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Why Actor and Proud Dallas Native Bentley Green Is Up Next

The 21-year-old “Snowfall” actor talks about his new drama series, plus his Super Bowl commercial with LeBron James.
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Bentley Green (left), who stars in “61st Street” alongside Tosin Cole, has plenty to smile about these days. Courtesy of AMC Networks

Bentley Green spent 11 months in Chicago filming a supporting role in the new AMC series “61st Street.” But the most memorable moment in the Dallas native’s acting career might have been a single-day shoot in Los Angeles.

That day, Green played a younger version of basketball superstar LeBron James in a commercial that debuted during Super Bowl LVI in February.

Veteran commercial director Calmatic knew Green from his recurring role in the FX series “Snowfall” and sought him out in part because of a facial resemblance to James. Green being a huge basketball fan, and specifically a LeBron fan, was merely a bonus.

“LeBron is a person I’ve always looked up to. Getting to work with him and get advice from him was a dream come true,” Green said during the recent South by Southwest Film Festival in Austin. “The response has been overwhelming.”

Of course, you can’t see Green’s actual face in the 30-second spot, as a visual-effects team superimposed the features of a teenage James onto Green’s body to create the effect of the star talking to his younger self on a set built to resemble his childhood bedroom in Ohio.

You can see plenty of Green’s face, however, in the role of a teenager trying to avoid the violence and turmoil of inner-city Chicago in “61st Street,” which debuts April 10 on the AMC+ streaming service.

Green plays the younger brother of a track star (Tosin Cole) who becomes a suspect following a deadly drug bust, which leads to a public defender (Courtney B. Vance) trying to prove his innocence amid a maze of police corruption and legal bias.

“He’s a young man trying to figure himself out. He has an older brother who does everything the right way, by the book, and he’s at that phase where he’s the problem child. He has ambitions and opportunities to make changes,” Green said. “Being a young Black man, we all find a sense of camaraderie as far as being out in the world and surviving. It showed me a new perspective.”

The series, produced by actor Michael B. Jordan and also starring Oscar nominee Aunjanue Ellis (King Richard), has been in development for six years. Green has been attached since about 2019.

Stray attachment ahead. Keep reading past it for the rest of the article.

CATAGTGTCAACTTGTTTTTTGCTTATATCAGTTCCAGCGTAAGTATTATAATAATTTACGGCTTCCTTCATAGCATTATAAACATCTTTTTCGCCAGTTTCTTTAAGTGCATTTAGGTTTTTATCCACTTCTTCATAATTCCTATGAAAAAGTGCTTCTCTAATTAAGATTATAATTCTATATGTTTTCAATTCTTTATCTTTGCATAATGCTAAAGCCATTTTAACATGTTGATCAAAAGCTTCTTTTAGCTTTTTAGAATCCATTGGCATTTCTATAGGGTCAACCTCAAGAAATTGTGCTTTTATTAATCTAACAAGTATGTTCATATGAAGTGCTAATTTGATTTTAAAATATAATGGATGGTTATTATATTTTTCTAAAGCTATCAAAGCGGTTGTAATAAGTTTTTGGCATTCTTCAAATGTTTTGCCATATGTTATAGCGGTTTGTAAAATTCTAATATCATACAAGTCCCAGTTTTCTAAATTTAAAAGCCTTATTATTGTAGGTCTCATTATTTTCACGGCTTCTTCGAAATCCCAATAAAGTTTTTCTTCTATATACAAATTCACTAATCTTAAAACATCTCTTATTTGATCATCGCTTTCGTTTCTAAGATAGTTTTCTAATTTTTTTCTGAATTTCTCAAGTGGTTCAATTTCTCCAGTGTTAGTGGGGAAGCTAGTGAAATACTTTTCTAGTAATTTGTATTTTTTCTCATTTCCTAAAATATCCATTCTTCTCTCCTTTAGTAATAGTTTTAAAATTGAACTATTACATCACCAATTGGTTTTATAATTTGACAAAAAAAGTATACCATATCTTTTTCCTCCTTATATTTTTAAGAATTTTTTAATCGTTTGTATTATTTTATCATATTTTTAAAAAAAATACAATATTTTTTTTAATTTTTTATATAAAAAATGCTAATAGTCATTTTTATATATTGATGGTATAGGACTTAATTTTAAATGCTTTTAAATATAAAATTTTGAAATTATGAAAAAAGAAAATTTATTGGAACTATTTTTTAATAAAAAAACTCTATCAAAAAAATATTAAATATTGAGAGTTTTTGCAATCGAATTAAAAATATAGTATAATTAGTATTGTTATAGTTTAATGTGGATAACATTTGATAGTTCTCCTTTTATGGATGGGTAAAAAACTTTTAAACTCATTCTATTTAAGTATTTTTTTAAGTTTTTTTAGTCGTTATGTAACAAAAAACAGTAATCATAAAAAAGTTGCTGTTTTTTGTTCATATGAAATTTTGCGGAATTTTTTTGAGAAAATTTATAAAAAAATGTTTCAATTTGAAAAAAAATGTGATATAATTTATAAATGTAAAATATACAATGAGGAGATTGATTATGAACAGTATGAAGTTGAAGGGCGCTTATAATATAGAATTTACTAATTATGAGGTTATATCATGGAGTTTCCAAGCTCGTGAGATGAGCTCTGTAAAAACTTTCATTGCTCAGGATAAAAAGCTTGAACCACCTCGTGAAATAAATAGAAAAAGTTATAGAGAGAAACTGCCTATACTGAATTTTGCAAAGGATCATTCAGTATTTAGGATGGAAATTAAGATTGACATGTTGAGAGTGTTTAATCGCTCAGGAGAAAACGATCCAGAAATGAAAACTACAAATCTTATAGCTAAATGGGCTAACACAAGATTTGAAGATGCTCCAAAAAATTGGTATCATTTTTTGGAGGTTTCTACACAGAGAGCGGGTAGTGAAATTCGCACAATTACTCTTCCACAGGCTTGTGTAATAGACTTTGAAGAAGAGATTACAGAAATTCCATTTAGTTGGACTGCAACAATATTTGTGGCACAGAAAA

It’s been 15 years since Green appeared on “The Ellen DeGeneres Show” as a child hip-hop prodigy, which led to subsequent viral fame. He began working steadily as an actor in 2015, landing prominent roles in several series and the lead in a locally-made and recently released independent film, Caged Birds.

Green, now 21, attended DeSoto High School during his freshman year before leaving for Los Angeles, where he was homeschooled between acting jobs. Now based in California, he still has family in the Dallas area.

“Everything that’s happened has prepped me for these types of moments,” Green said. “Going viral early on taught me how to take advantage of opportunities as a performer.”

Green has known British actor Cole (“Doctor Who”), since the two actors were cast as siblings several years ago in the unaired, original pilot episode of the Showtime drama “The Chi.”

Although filming an entire 15-episode season of “61st Street” over 11 months was daunting, Green said the experience taught him valuable lessons.

“I felt a lot of myself while filming this project, learning so many things about myself that I didn’t know. I’ve definitely been able to put a lot of things in my bag for the future,” he said. “It’s a different look for me as an actor, as far as my range. I’m super excited for everyone to see it.”

He plans to return to music, too, after he wrote about 30 new songs while working in Chicago that he hopes to record soon.

Meanwhile, as he gains fame and prominence in the Hollywood landscape, Green hopes his success can be an inspiration to youngsters back home with similar dreams.

“I’m a Dallas kid to the core. Everything I do is for the city,” he said. “I want to be a pioneer in so many different avenues. Everything is attainable if you believe it.”

Perhaps he’s simply heeding the words of wisdom that James gave him in the commercial: “If you wanna make history, you gotta call your own shots.”


Todd Jorgenson

Todd Jorgenson

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